The current edition [December 2011] of the Church Review, the Dublin and Glendalough Diocesan Magazine, carries the following half-page news report and photograph on page 9:
Judges’ service hears of shared
values of justice and mercy
Canon Patrick Comerford (right) at the Judges’ Service in Liverpool Anglican Cathedral, with the Roman Catholic Archbishop of Liverpool, Dr Patrick Kelly, and the High Sheriff of Merseyside, Professor Helen Carty
Justice and mercy “are both demands for the Church and for the Law,” Canon Patrick Comerford told the Annual Judge’s Service in Liverpool’s Anglican Cathedral. “They are not mutually exclusive, even though the Church tends to see mercy as our preserve and justice as the prerogative of the law.”
Canon Comerford, who is Lecturer in Anglicanism and Liturgy at the Church of Ireland Theological Institute, was preaching the cathedral service marking the beginning of the Legal Year in the Merseyside area.
“In truth,” he said, “the Church has not been good in the past in living up to its call and claim to exercise a ministry of mercy.” He gave examples from the opposition of Pope Innocent III to Magna Carta, and said “the Church was short on mercy throughout the Crusades, the Inquisitions and the Reformation, convinced it was giving its priority to justice.”
He pointed out that only one Church of England bishop had spoken in the House of Lords in favour of the abolition of the death penalty in 1948. “But mercy slowly began to win hearts, and by 1956 eight bishops voted for its abolition and one against; by 1969, 19 bishops voted for the abolition of the death penalty but, unbelievably, there was still one who voted against. By 1988, the Lambeth Conference called for the abolition of the death penalty.”
“Mercy and justice, justice and mercy, they go together as an inseparable couplet or pair,” he said. “When we serve both, we serve the God who reveals himself to us in the Law and in the Prophets, and who comes to be present among us in Christ Jesus.”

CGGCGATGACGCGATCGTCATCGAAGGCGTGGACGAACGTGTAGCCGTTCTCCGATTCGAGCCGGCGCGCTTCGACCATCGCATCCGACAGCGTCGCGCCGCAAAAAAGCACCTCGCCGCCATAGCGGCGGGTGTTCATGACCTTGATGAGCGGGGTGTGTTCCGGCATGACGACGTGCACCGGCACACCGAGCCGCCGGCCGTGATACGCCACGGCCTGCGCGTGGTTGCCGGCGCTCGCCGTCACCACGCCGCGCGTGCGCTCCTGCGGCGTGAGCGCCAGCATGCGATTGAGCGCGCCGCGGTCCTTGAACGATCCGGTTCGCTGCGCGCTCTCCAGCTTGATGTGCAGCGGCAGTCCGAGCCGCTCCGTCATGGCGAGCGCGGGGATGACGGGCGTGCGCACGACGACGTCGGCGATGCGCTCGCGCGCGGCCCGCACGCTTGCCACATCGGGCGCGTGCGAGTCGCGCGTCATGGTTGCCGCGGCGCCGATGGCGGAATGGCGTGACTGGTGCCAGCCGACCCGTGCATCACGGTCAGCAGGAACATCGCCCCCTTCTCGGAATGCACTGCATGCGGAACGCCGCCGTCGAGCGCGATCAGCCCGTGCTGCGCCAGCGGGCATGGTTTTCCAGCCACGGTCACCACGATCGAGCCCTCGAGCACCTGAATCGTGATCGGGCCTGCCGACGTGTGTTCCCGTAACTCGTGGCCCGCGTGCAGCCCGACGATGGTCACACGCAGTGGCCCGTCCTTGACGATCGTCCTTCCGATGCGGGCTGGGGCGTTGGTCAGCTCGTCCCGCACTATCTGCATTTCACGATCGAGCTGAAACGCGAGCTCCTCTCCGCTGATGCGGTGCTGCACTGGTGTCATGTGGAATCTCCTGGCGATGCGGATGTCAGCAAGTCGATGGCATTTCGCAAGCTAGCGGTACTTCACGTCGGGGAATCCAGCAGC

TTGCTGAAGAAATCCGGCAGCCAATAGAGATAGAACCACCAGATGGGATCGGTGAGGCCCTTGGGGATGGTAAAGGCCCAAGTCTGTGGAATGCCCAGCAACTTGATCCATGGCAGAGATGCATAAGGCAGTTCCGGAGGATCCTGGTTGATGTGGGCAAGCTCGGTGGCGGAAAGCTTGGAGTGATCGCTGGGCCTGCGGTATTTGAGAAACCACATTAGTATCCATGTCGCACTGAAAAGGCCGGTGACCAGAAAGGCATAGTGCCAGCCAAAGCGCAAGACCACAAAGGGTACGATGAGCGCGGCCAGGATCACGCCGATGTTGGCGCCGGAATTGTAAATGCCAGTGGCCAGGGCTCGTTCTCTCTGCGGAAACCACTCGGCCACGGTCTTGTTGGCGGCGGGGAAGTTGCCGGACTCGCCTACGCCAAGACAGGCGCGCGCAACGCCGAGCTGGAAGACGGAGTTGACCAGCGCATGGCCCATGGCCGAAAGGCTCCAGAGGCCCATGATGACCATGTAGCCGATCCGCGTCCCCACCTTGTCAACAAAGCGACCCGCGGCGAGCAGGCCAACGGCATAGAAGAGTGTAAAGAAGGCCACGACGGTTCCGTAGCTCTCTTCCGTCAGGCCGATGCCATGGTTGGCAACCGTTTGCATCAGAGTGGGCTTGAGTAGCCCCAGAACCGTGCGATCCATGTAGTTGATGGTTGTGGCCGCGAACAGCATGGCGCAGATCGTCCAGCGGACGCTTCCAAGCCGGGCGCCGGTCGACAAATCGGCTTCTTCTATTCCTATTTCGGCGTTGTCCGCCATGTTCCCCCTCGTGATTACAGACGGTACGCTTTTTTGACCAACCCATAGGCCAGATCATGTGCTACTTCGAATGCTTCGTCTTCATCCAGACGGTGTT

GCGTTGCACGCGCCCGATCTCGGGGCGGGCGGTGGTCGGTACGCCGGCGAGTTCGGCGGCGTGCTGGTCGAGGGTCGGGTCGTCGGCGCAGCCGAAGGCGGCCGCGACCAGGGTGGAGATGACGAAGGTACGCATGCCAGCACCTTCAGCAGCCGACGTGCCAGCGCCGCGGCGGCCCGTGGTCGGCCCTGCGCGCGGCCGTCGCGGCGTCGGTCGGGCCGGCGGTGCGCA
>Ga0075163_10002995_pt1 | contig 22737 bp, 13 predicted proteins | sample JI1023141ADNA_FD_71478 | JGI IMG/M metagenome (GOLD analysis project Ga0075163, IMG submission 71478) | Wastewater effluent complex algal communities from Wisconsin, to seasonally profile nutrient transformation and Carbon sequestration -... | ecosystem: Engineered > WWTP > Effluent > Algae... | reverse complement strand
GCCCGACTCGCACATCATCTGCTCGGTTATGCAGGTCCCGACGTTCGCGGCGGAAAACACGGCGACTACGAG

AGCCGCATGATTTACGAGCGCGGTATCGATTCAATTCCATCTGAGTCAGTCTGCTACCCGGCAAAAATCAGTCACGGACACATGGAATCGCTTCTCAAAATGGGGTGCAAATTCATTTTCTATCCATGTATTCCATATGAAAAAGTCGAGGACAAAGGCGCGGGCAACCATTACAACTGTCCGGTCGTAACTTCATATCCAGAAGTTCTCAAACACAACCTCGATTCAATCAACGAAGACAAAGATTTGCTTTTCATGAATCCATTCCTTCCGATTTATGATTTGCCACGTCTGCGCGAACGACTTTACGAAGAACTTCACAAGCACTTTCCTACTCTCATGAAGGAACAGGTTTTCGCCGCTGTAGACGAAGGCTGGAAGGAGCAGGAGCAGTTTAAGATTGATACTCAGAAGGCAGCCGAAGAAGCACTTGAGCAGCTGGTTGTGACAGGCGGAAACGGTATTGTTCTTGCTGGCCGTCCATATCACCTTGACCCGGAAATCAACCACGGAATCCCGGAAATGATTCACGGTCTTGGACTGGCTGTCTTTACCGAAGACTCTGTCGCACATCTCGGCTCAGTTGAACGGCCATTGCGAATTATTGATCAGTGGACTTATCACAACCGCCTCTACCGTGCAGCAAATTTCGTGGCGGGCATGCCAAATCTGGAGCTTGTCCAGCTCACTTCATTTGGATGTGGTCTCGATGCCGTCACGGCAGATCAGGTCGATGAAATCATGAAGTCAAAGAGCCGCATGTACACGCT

Earlier in his sermon, Canon Comerford said the Warrington bombers, who murdered Tim Parry and Johnathan Ball in 1993 “never faced justice.”
“This was a tragedy that struck me personally, for Johnathan’s mother was Marie Comerford,” he said. “In 2001, the parents of these two young boys met Sinn Féin’s Martin McGuinness. After the meeting, Martin McGuinness declined to say whether he had apologised to those parents on behalf of the IRA.”
“The Warrington bombers never faced justice, and no mercy was shown to their victims by a man who is now a presidential candidate in the Republic of Ireland.” And he asked: “Is it any wonder that Marie Comerford died of a broken heart two years ago?”
The service began with processions by people involved in the civic, academic and judicial life of Merseyside, including High Court and Crown Court judges, the High Sheriffs of Merseyside and Lancashire, the Assistant Chief Constable of Merseyside, and the Lord-Lieutenant of Merseyside.
The service was conducted by the Acting Dean of Liverpool and Canon Precentor, Canon Myles Davies. The attendance included the Roman Catholic Archbishop of Liverpool, Dr Patrick Kelly, and the Anglican Dean of Auckland, the Very Revd Jo Kelly-Moore.
Canon Comerford and Barbara Comerford were also guests of honour at the Judges’ Dinner in Liverpool the previous evening and at a lunch and reception hosted by the High Sheriff of Merseyside, Dr Helen Carty, the Irish-born former Professor of Paediatric Radiology at Liverpool University.
The same edition of the Church Review carries this photograph and caption on page 74:
Right Revd Chad Gandiya, Bishop of Harare, with Revd Dr John Bartlett (l) and Canon Patrick Comerford in Christ Church Cathedral